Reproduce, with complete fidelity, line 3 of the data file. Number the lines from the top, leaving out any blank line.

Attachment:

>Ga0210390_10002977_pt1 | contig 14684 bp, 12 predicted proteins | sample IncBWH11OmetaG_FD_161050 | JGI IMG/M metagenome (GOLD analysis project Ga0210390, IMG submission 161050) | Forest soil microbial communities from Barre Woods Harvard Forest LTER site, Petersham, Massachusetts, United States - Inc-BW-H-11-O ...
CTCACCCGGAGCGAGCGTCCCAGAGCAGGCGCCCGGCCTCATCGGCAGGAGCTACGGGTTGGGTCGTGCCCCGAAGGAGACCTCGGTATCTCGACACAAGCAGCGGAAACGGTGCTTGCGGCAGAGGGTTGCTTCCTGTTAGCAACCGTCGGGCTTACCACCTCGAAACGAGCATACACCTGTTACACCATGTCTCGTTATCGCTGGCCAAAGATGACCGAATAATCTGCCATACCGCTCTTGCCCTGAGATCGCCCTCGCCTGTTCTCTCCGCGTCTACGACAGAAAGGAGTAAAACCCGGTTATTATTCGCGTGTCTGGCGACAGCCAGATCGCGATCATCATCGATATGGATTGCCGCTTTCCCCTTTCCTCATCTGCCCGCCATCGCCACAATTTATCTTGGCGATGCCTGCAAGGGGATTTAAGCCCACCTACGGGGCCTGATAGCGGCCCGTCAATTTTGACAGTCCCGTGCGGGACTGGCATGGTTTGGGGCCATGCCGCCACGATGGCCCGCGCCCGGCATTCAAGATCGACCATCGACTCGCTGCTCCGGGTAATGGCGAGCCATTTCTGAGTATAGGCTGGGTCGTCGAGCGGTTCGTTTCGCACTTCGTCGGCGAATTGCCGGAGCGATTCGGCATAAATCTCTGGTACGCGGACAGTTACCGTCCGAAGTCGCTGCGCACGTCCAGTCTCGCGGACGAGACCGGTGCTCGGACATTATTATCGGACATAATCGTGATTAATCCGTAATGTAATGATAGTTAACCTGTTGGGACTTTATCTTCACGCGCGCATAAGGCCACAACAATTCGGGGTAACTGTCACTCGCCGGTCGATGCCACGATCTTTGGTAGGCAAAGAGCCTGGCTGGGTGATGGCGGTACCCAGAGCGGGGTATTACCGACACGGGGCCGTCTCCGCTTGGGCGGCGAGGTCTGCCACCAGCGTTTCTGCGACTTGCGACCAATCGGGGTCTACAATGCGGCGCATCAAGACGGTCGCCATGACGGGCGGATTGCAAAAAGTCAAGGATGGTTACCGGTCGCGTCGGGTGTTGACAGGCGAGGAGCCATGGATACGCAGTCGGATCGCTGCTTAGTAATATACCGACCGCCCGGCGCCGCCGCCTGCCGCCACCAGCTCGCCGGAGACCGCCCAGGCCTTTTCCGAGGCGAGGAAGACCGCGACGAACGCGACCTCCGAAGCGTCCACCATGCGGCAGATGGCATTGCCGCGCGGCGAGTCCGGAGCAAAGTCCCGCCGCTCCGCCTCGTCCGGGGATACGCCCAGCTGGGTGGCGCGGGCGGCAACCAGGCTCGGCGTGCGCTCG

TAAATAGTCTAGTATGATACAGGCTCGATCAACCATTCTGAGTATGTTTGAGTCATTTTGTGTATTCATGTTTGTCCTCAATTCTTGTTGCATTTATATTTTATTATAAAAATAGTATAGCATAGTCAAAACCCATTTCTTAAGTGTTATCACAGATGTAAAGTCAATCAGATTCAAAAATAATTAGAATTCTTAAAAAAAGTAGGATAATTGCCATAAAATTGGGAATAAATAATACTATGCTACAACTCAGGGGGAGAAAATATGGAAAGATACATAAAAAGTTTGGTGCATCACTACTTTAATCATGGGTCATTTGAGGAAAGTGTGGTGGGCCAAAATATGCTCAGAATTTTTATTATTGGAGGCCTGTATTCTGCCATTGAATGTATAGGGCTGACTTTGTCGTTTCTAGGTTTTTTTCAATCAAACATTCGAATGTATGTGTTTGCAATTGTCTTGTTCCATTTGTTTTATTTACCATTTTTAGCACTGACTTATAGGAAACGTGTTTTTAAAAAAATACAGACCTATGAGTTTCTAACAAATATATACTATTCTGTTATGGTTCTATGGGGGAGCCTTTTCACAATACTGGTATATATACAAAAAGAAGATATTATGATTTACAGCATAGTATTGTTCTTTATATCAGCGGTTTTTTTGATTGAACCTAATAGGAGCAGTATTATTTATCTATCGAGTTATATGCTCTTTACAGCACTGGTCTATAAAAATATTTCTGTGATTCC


TAAATAGTCTAGTATGATACAGGCTCGATCAACCATTCTGAGTATGTTTGAGTCATTTTGTGTATTCATGTTTGTCCTCAATTCTTGTTGCATTTATATTTTATTATAAAAATAGTATAGCATAGTCAAAACCCATTTCTTAAGTGTTATCACAGATGTAAAGTCAATCAGATTCAAAAATAATTAGAATTCTTAAAAAAAGTAGGATAATTGCCATAAAATTGGGAATAAATAATACTATGCTACAACTCAGGGGGAGAAAATATGGAAAGATACATAAAAAGTTTGGTGCATCACTACTTTAATCATGGGTCATTTGAGGAAAGTGTGGTGGGCCAAAATATGCTCAGAATTTTTATTATTGGAGGCCTGTATTCTGCCATTGAATGTATAGGGCTGACTTTGTCGTTTCTAGGTTTTTTTCAATCAAACATTCGAATGTATGTGTTTGCAATTGTCTTGTTCCATTTGTTTTATTTACCATTTTTAGCACTGACTTATAGGAAACGTGTTTTTAAAAAAATACAGACCTATGAGTTTCTAACAAATATATACTATTCTGTTATGGTTCTATGGGGGAGCCTTTTCACAATACTGGTATATATACAAAAAGAAGATATTATGATTTACAGCATAGTATTGTTCTTTATATCAGCGGTTTTTTTGATTGAACCTAATAGGAGCAGTATTATTTATCTATCGAGTTATATGCTCTTTACAGCACTGGTCTATAAAAATATTTCTGTGATTCC